Researchers have developed a robot that can figure out in just a couple of minutes how to get around despite one limb being incapacitated. It could make it more viable to use robots in remote locations.
The project involved staff in universities in Paris and Wyoming who’ve just published a research paper. They wanted to tackle the problem of most robots becoming as good as useless if a limb malfunctions, a particular problem if a human operator isn’t on hand to fix it.
Though the process of working out how to adjust walking with one limb out can be broken down into a distinct sequence of trial and error, the sheer number of possible combinations of adjustment makes it a lengthy process. In the experiment, the researchers used a six-legged robot powered by 18 motors. The combination of the individual movements of each motor adds up to a huge number of different walking patterns, each known as a specific gait.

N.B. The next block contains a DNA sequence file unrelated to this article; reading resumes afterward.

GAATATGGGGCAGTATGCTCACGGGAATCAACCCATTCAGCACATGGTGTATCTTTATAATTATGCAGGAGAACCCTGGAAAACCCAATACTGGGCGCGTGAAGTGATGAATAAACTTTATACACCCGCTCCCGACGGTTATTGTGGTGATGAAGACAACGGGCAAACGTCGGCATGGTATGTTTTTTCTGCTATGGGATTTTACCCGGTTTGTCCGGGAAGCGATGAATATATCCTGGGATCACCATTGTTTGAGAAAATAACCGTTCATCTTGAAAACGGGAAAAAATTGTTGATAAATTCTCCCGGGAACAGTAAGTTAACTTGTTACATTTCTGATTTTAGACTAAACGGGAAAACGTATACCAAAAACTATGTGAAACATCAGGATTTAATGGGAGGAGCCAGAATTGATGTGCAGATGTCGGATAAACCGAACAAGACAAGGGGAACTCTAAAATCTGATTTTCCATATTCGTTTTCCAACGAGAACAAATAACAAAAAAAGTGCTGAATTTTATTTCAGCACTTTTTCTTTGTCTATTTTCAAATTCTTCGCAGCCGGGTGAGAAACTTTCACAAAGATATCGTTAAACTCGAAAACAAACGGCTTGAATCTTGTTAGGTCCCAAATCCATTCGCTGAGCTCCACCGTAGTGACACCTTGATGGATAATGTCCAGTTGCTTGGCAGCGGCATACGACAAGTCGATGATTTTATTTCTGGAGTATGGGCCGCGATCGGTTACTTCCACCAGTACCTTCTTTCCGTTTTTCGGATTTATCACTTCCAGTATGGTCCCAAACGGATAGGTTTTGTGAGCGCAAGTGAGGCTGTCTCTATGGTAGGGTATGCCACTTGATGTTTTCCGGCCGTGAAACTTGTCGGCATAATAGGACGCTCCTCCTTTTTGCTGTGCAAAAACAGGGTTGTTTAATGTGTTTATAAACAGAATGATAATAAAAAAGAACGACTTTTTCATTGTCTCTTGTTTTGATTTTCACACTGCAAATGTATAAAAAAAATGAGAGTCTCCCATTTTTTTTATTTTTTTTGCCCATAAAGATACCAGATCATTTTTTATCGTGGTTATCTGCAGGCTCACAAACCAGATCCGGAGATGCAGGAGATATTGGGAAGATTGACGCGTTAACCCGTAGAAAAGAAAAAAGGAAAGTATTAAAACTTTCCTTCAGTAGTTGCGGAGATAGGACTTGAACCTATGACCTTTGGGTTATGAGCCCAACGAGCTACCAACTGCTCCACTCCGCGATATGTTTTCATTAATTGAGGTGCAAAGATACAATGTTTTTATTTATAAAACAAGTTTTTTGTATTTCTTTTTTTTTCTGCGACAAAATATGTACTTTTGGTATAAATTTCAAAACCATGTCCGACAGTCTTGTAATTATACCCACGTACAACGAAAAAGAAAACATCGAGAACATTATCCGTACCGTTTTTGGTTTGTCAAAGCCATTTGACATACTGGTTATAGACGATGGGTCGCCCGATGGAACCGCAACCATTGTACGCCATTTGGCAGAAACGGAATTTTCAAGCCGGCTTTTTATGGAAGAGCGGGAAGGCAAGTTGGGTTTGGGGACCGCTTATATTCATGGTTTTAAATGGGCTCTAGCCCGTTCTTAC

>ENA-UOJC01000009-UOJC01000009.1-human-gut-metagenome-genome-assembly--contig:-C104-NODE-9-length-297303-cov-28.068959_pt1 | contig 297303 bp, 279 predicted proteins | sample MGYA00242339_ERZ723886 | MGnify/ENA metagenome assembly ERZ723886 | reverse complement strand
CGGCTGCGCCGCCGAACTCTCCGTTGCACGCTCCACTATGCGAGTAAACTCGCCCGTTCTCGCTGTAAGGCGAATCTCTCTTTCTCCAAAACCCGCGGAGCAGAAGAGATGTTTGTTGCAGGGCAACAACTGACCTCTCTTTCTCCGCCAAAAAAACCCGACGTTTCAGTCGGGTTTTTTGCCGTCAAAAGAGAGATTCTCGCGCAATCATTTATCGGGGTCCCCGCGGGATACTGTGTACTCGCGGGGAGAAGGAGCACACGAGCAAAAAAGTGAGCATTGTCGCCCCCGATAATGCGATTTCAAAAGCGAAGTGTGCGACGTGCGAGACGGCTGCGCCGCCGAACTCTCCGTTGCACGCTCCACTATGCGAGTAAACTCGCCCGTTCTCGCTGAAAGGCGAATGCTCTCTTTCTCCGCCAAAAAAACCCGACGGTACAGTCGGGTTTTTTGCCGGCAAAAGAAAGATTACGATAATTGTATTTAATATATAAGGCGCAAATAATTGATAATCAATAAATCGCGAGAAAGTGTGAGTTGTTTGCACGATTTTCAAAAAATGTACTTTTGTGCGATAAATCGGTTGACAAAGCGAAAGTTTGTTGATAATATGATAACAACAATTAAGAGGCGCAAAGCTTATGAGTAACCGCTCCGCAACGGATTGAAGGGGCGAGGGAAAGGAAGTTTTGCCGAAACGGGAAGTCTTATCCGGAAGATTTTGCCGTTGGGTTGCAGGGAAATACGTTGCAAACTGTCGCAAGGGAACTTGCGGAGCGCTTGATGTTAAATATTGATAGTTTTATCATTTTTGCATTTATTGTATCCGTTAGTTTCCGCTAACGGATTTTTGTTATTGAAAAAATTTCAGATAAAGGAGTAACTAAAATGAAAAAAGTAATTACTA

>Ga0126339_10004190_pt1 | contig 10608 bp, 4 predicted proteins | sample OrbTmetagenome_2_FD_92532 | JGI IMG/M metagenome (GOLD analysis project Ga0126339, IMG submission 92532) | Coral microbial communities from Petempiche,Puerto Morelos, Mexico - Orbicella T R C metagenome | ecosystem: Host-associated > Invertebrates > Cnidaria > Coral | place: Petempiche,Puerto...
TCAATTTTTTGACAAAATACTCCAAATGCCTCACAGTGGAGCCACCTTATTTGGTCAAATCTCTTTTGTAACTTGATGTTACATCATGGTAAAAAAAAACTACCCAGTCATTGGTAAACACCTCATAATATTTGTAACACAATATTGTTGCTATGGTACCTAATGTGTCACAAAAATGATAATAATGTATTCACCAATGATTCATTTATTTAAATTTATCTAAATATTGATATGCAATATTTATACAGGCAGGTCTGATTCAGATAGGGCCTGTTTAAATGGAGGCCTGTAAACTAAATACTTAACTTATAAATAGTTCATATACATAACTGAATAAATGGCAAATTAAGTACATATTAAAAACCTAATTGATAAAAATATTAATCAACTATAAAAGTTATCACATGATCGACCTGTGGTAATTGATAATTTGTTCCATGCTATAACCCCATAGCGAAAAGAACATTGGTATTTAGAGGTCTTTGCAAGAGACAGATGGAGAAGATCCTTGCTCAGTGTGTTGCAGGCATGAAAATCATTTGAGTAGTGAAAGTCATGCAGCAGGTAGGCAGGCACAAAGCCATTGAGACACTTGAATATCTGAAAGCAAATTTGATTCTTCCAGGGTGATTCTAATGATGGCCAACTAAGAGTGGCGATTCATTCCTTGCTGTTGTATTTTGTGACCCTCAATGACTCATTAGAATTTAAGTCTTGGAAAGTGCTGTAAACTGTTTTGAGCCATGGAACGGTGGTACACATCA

The scientists’ approach to the problem was to gather data on 13,000 different gaits and group them based on the relative positions of each limb during walking. As and when the robot breaks a limb, it can choose the group that has the affected limb in contact with the ground for the least amount of time. The robot still needs to use trial and error to find the best possible gait, but the process is much quicker as it’s working from a smaller range of potential solutions.
The researchers say some of the tactics the robot picked were surprising. In some cases the “injured” robot adjusted by switching to springing rather than stepping. In one case it even flipped on to its back and began walking on the robot equivalent to shoulders.
Testing shows that not only does the revised approach reduce the time the robot takes to get back in action (always less than two minutes and sometimes just a few seconds), but it now has time to refine its selection rather than pick the first option that gets it moving.
On average the gait it now picks after injury is seven times more efficient than the most basic walking style of moving three legs together, then the other three legs together. Indeed, even when the robot has full use of its limbs, it’s now able to pick a gait that lets it walk 30 percent faster than the basic walking style.